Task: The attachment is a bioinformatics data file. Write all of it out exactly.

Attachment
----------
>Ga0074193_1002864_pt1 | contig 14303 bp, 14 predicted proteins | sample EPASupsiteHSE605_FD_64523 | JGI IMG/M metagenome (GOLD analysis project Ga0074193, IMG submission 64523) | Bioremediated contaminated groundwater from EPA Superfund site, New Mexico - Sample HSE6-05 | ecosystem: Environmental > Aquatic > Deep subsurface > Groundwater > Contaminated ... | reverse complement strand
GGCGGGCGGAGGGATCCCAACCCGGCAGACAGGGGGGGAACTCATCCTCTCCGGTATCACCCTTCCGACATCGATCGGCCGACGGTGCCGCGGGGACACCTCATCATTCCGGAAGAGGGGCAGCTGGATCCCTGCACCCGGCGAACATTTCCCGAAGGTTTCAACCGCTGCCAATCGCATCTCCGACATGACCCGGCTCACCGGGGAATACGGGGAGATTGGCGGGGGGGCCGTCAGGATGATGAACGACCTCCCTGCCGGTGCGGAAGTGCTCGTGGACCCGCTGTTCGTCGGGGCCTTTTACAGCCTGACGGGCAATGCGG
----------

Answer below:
>Ga0074193_1002864_pt1 | contig 14303 bp, 14 predicted proteins | sample EPASupsiteHSE605_FD_64523 | JGI IMG/M metagenome (GOLD analysis project Ga0074193, IMG submission 64523) | Bioremediated contaminated groundwater from EPA Superfund site, New Mexico - Sample HSE6-05 | ecosystem: Environmental > Aquatic > Deep subsurface > Groundwater > Contaminated ... | reverse complement strand
GGCGGGCGGAGGGATCCCAACCCGGCAGACAGGGGGGGAACTCATCCTCTCCGGTATCACCCTTCCGACATCGATCGGCCGACGGTGCCGCGGGGACACCTCATCATTCCGGAAGAGGGGCAGCTGGATCCCTGCACCCGGCGAACATTTCCCGAAGGTTTCAACCGCTGCCAATCGCATCTCCGACATGACCCGGCTCACCGGGGAATACGGGGAGATTGGCGGGGGGGCCGTCAGGATGATGAACGACCTCCCTGCCGGTGCGGAAGTGCTCGTGGACCCGCTGTTCGTCGGGGCCTTTTACAGCCTGACGGGCAATGCGG